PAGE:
The Ravens have announced that they will continue to hold training camp at their Owings Mills headquarters going forward.
The team had conducted training camp in Westminster, Md., at McDaniel College for the first 15 years in its history, but moved camp to Owings Mills this summer.
Team officials cited convenience, efficiency and the conditions and space at their team facility as the primary reasons for the decision.
"We've had long, serious discussions about this decision, and, when all is said and done, we believe we can better prepare for the season by holding training camp here as opposed to McDaniel College or any other facility away from here," team president Dick Cass said. "We wanted to let the officials at McDaniel and at the hotel (Best Western) know as soon as we made the decision.
"We owe much thanks to the leadership at McDaniel for their patience as we came to this decision and for all the outstanding help they have given the Ravens through the years. They have been a great partner, often going out of their way to make sure we could prepare our team at a high, high level."
Cass said cost did not play a factor in the team's decision to keep camp in Owings Mills, saying that because of training camp sponsors and partners, the Ravens did not lose money in Westminster.
It more came down to the fact that the team is able to accomplish more in Owings Mills. Cass and Newsome pointed out that facilities at the team's headquarters are conducive to the best practices, especially in poor weather when the team can quickly move to their indoor field without losing practice time. At Westminster, the team was forced to practice in a gym when the weather was bad.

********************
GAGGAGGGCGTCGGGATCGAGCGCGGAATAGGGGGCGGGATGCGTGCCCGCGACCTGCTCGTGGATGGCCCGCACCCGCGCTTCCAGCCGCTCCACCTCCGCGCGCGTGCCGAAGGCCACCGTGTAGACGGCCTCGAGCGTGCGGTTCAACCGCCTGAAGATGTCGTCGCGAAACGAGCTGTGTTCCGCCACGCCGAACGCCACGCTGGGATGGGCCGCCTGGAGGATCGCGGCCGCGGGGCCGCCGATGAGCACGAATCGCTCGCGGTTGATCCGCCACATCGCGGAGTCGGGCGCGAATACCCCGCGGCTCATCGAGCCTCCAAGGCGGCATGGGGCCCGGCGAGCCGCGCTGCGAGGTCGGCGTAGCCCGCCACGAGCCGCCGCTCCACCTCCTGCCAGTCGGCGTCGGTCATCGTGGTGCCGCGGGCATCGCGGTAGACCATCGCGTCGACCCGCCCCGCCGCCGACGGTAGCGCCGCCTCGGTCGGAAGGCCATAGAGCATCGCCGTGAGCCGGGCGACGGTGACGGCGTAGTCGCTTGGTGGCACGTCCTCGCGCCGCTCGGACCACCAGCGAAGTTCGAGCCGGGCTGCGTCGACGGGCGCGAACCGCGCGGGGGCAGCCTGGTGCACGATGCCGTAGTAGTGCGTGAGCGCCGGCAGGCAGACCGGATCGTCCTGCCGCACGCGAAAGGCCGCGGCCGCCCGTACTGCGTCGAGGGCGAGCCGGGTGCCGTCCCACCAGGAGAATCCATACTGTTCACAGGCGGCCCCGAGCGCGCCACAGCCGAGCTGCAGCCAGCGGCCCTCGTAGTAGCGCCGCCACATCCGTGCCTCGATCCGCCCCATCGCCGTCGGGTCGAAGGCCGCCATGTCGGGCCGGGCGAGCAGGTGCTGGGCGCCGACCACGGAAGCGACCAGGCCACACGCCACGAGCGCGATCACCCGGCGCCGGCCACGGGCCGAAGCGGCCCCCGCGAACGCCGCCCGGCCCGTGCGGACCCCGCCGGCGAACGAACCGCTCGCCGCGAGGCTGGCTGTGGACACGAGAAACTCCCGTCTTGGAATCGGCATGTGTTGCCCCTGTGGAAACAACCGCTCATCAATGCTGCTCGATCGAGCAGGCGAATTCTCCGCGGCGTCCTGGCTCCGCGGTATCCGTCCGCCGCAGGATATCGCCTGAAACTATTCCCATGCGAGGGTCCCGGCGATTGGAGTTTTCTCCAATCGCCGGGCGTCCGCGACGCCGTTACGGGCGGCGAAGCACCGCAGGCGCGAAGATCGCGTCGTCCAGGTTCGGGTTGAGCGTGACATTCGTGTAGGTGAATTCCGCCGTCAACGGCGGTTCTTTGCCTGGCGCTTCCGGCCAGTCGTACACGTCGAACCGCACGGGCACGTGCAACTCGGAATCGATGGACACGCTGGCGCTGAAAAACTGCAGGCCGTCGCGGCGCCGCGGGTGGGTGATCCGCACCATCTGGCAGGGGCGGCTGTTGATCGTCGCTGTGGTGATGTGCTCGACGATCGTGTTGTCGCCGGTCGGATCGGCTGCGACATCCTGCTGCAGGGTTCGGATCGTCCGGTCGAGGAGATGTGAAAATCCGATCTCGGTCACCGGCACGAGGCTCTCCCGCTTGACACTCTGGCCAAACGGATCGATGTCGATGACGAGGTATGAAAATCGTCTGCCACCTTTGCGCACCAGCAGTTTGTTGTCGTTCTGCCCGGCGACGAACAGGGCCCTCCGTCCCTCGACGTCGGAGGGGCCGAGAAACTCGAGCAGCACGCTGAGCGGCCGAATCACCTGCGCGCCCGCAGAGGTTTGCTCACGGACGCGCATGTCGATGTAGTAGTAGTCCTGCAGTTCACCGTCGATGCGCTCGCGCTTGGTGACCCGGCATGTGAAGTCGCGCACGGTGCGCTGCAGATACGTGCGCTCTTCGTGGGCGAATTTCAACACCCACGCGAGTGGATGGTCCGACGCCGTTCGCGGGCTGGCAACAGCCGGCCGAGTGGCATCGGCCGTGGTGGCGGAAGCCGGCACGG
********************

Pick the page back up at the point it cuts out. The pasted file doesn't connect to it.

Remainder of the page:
Cass and Newsome also believe that the team has outgrown the Best Western Hotel in Westminster which had housed all team personnel and all of their football operations. They also made the point that technology requirements and lack of meeting space in Westminster also make Owings Mills a better option.
"In 1996, Westminster was the best place for us to have training camp," general manager Ozzie Newsome said. "How teams conduct training camp today is vastly different. Our football needs and requirements are different."
Team officials acknowledged that one major negative that comes as a result of this move is that fans will not be able to watch practices on a daily basis, as they had in Westminster.
That's a large part of the reason team owner Steve Bisciotti said he has mixed feelings about the decision.
"From a football and team point of view, it's an easy decision," Bisciotti said. "Personally, this is difficult. Some of my best memories as a kid are my family's visits to the Colts' training camp in Westminster. Part of my devotion to the game and the players who made it great and are heroes to many of us, started on those visits.
"We completely understand that this takes away an important part of our connection with our fans. I regret that. Hopefully, we can find other ways to continue this outreach. We'll have more to say on this as we develop these programs."
Cass said that the team is committed to having, at the minimum, three practices away from Owings Mills that would be open to the public, with at least one of those coming at M&T Bank Stadium.
"We will have smaller groups of fans at practices here (at Owings Mills) and will have other community activities that include access to players and coaches," Cass said. "We want to do something in Westminster, and we are discussing some ideas. These will all have to fit into the first priority: getting the team ready for the regular season."
"We'll miss having all those fans at practice," head coach John Harbaugh said. "It was fun having them so close and, at times, pushing the team to higher levels with the way they cheered and encouraged us."